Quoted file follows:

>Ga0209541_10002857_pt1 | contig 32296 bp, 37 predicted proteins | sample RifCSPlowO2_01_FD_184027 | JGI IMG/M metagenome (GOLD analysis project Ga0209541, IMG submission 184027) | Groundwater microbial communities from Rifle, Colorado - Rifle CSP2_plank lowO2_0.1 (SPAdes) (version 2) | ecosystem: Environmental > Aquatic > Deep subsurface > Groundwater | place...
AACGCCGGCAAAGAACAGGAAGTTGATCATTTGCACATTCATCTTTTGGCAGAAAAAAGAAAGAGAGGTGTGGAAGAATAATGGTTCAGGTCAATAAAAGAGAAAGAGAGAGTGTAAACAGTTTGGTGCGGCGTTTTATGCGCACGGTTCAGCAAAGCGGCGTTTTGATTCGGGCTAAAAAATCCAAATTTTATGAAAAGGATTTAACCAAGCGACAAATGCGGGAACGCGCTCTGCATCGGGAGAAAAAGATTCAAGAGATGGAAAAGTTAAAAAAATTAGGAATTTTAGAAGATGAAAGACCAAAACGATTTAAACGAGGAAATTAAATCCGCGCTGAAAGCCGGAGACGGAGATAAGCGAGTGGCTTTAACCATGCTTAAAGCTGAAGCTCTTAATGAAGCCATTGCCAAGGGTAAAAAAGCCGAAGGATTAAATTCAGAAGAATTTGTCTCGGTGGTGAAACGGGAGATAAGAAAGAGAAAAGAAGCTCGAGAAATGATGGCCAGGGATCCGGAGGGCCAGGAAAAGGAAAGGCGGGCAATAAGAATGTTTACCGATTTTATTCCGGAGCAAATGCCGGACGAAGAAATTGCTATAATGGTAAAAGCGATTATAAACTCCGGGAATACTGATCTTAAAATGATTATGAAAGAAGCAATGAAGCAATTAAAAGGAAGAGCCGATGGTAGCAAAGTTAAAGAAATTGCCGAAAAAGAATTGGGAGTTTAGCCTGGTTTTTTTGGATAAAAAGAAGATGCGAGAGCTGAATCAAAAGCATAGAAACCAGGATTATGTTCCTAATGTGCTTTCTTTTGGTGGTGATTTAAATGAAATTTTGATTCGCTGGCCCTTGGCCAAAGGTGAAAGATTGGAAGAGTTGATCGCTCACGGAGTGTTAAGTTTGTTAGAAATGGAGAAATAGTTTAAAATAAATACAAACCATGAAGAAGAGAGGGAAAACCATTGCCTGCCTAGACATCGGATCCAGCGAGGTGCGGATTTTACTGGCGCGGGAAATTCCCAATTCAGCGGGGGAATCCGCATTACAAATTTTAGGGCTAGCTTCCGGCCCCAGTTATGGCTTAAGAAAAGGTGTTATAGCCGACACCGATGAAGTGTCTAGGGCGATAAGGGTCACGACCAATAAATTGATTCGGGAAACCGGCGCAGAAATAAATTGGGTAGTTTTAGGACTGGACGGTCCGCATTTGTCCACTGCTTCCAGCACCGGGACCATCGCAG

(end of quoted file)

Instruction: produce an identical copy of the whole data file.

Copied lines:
>Ga0209541_10002857_pt1 | contig 32296 bp, 37 predicted proteins | sample RifCSPlowO2_01_FD_184027 | JGI IMG/M metagenome (GOLD analysis project Ga0209541, IMG submission 184027) | Groundwater microbial communities from Rifle, Colorado - Rifle CSP2_plank lowO2_0.1 (SPAdes) (version 2) | ecosystem: Environmental > Aquatic > Deep subsurface > Groundwater | place...
AACGCCGGCAAAGAACAGGAAGTTGATCATTTGCACATTCATCTTTTGGCAGAAAAAAGAAAGAGAGGTGTGGAAGAATAATGGTTCAGGTCAATAAAAGAGAAAGAGAGAGTGTAAACAGTTTGGTGCGGCGTTTTATGCGCACGGTTCAGCAAAGCGGCGTTTTGATTCGGGCTAAAAAATCCAAATTTTATGAAAAGGATTTAACCAAGCGACAAATGCGGGAACGCGCTCTGCATCGGGAGAAAAAGATTCAAGAGATGGAAAAGTTAAAAAAATTAGGAATTTTAGAAGATGAAAGACCAAAACGATTTAAACGAGGAAATTAAATCCGCGCTGAAAGCCGGAGACGGAGATAAGCGAGTGGCTTTAACCATGCTTAAAGCTGAAGCTCTTAATGAAGCCATTGCCAAGGGTAAAAAAGCCGAAGGATTAAATTCAGAAGAATTTGTCTCGGTGGTGAAACGGGAGATAAGAAAGAGAAAAGAAGCTCGAGAAATGATGGCCAGGGATCCGGAGGGCCAGGAAAAGGAAAGGCGGGCAATAAGAATGTTTACCGATTTTATTCCGGAGCAAATGCCGGACGAAGAAATTGCTATAATGGTAAAAGCGATTATAAACTCCGGGAATACTGATCTTAAAATGATTATGAAAGAAGCAATGAAGCAATTAAAAGGAAGAGCCGATGGTAGCAAAGTTAAAGAAATTGCCGAAAAAGAATTGGGAGTTTAGCCTGGTTTTTTTGGATAAAAAGAAGATGCGAGAGCTGAATCAAAAGCATAGAAACCAGGATTATGTTCCTAATGTGCTTTCTTTTGGTGGTGATTTAAATGAAATTTTGATTCGCTGGCCCTTGGCCAAAGGTGAAAGATTGGAAGAGTTGATCGCTCACGGAGTGTTAAGTTTGTTAGAAATGGAGAAATAGTTTAAAATAAATACAAACCATGAAGAAGAGAGGGAAAACCATTGCCTGCCTAGACATCGGATCCAGCGAGGTGCGGATTTTACTGGCGCGGGAAATTCCCAATTCAGCGGGGGAATCCGCATTACAAATTTTAGGGCTAGCTTCCGGCCCCAGTTATGGCTTAAGAAAAGGTGTTATAGCCGACACCGATGAAGTGTCTAGGGCGATAAGGGTCACGACCAATAAATTGATTCGGGAAACCGGCGCAGAAATAAATTGGGTAGTTTTAGGACTGGACGGTCCGCATTTGTCCACTGCTTCCAGCACCGGGACCATCGCAG